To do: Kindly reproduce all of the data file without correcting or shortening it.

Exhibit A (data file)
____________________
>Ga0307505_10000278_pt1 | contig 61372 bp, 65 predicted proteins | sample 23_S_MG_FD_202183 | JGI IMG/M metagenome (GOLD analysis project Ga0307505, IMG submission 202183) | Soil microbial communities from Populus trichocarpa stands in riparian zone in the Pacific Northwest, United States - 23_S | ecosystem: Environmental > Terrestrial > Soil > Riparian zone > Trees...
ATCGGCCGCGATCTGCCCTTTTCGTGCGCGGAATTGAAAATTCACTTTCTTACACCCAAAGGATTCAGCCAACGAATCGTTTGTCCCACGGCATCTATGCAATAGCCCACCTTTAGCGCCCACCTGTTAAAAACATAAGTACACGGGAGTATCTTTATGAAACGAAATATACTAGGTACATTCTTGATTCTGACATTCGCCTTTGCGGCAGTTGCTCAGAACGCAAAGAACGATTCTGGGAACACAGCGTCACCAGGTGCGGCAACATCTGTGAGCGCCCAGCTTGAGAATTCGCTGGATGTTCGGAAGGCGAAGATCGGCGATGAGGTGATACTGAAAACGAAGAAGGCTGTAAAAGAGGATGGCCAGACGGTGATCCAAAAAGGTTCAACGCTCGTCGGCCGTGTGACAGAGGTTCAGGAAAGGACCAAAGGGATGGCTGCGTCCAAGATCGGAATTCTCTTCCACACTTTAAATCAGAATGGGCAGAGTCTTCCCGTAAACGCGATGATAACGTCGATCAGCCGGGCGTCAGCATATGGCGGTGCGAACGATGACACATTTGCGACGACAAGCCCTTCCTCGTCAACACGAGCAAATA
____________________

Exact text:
>Ga0307505_10000278_pt1 | contig 61372 bp, 65 predicted proteins | sample 23_S_MG_FD_202183 | JGI IMG/M metagenome (GOLD analysis project Ga0307505, IMG submission 202183) | Soil microbial communities from Populus trichocarpa stands in riparian zone in the Pacific Northwest, United States - 23_S | ecosystem: Environmental > Terrestrial > Soil > Riparian zone > Trees...
ATCGGCCGCGATCTGCCCTTTTCGTGCGCGGAATTGAAAATTCACTTTCTTACACCCAAAGGATTCAGCCAACGAATCGTTTGTCCCACGGCATCTATGCAATAGCCCACCTTTAGCGCCCACCTGTTAAAAACATAAGTACACGGGAGTATCTTTATGAAACGAAATATACTAGGTACATTCTTGATTCTGACATTCGCCTTTGCGGCAGTTGCTCAGAACGCAAAGAACGATTCTGGGAACACAGCGTCACCAGGTGCGGCAACATCTGTGAGCGCCCAGCTTGAGAATTCGCTGGATGTTCGGAAGGCGAAGATCGGCGATGAGGTGATACTGAAAACGAAGAAGGCTGTAAAAGAGGATGGCCAGACGGTGATCCAAAAAGGTTCAACGCTCGTCGGCCGTGTGACAGAGGTTCAGGAAAGGACCAAAGGGATGGCTGCGTCCAAGATCGGAATTCTCTTCCACACTTTAAATCAGAATGGGCAGAGTCTTCCCGTAAACGCGATGATAACGTCGATCAGCCGGGCGTCAGCATATGGCGGTGCGAACGATGACACATTTGCGACGACAAGCCCTTCCTCGTCAACACGAGCAAATA